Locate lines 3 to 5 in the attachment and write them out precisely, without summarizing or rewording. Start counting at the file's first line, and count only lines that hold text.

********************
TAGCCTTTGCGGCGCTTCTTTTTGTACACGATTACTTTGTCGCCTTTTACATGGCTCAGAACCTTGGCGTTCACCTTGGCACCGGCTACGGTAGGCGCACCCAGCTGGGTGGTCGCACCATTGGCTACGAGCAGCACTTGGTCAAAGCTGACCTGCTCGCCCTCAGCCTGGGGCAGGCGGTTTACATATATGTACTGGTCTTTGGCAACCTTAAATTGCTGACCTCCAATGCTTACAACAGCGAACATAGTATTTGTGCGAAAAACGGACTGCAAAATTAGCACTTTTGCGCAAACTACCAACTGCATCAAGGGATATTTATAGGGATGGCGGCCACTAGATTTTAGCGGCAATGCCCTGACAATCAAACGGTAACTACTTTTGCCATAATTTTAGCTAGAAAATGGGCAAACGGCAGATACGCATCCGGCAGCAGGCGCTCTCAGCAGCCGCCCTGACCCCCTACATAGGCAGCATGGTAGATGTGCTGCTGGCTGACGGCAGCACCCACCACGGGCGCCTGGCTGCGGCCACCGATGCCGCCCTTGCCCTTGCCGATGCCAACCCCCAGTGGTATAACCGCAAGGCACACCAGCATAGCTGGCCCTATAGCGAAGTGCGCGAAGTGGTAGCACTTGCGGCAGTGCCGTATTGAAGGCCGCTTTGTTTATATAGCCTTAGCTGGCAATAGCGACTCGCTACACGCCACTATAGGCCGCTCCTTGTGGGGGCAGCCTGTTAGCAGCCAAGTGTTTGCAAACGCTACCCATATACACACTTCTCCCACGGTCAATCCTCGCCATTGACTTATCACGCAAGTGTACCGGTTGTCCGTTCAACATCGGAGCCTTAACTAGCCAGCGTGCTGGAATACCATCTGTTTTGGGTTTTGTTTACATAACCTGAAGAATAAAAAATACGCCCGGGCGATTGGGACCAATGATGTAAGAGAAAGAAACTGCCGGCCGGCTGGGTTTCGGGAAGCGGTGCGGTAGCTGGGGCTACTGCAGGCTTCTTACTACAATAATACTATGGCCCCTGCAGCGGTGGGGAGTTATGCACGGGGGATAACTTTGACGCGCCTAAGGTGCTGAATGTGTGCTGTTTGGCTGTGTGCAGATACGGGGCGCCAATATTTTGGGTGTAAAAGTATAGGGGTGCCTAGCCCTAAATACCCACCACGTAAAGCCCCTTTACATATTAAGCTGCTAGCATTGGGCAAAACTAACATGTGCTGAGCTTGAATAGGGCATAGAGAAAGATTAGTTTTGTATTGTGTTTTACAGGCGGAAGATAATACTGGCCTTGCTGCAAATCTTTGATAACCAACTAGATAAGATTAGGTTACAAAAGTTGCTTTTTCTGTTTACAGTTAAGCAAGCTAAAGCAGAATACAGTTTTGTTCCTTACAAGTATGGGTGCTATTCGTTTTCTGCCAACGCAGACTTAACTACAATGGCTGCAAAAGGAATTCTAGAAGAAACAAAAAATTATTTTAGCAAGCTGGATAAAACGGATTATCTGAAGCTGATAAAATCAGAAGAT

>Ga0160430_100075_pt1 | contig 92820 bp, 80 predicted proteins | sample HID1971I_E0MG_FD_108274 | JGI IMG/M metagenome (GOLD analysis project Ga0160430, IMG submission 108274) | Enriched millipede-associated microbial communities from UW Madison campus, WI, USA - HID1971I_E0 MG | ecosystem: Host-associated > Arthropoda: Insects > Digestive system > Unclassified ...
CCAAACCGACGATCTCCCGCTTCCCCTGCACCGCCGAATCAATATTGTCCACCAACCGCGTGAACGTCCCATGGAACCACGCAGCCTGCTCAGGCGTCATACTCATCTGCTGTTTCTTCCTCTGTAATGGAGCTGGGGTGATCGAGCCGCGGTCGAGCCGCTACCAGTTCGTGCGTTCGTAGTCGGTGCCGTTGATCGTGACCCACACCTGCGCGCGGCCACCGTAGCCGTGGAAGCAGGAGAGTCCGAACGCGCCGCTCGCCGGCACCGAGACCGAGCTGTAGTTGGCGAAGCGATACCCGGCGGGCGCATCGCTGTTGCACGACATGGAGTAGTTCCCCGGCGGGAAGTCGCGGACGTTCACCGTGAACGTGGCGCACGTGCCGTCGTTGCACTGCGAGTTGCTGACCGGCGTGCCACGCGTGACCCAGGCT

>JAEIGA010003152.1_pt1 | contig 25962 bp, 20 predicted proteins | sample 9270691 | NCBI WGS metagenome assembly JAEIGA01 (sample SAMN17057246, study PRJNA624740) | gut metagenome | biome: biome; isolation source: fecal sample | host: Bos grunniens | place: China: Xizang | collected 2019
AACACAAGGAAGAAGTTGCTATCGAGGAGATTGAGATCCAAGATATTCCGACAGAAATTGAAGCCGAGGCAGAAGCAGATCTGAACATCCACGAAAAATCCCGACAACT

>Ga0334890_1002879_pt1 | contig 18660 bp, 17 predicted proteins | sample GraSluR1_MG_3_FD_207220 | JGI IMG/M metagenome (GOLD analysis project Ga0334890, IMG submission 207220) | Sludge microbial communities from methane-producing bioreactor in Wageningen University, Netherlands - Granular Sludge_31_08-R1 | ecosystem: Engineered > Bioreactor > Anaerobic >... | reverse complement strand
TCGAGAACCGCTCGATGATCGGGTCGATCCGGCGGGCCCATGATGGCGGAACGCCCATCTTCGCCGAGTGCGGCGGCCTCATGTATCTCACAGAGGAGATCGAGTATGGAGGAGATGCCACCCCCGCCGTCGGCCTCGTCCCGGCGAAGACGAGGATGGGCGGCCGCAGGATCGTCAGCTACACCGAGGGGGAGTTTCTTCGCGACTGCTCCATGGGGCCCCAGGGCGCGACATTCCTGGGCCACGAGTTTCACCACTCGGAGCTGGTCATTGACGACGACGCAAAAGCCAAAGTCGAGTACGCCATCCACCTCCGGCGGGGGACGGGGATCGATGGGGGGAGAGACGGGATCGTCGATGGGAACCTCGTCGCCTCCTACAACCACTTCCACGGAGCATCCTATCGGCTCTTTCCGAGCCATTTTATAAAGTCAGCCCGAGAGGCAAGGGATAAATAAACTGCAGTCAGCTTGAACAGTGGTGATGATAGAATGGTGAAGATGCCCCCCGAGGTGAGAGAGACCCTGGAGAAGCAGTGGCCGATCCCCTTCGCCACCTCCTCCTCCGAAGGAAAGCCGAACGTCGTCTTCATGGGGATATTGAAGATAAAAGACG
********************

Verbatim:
CCAAACCGACGATCTCCCGCTTCCCCTGCACCGCCGAATCAATATTGTCCACCAACCGCGTGAACGTCCCATGGAACCACGCAGCCTGCTCAGGCGTCATACTCATCTGCTGTTTCTTCCTCTGTAATGGAGCTGGGGTGATCGAGCCGCGGTCGAGCCGCTACCAGTTCGTGCGTTCGTAGTCGGTGCCGTTGATCGTGACCCACACCTGCGCGCGGCCACCGTAGCCGTGGAAGCAGGAGAGTCCGAACGCGCCGCTCGCCGGCACCGAGACCGAGCTGTAGTTGGCGAAGCGATACCCGGCGGGCGCATCGCTGTTGCACGACATGGAGTAGTTCCCCGGCGGGAAGTCGCGGACGTTCACCGTGAACGTGGCGCACGTGCCGTCGTTGCACTGCGAGTTGCTGACCGGCGTGCCACGCGTGACCCAGGCT

>JAEIGA010003152.1_pt1 | contig 25962 bp, 20 predicted proteins | sample 9270691 | NCBI WGS metagenome assembly JAEIGA01 (sample SAMN17057246, study PRJNA624740) | gut metagenome | biome: biome; isolation source: fecal sample | host: Bos grunniens | place: China: Xizang | collected 2019
AACACAAGGAAGAAGTTGCTATCGAGGAGATTGAGATCCAAGATATTCCGACAGAAATTGAAGCCGAGGCAGAAGCAGATCTGAACATCCACGAAAAATCCCGACAACT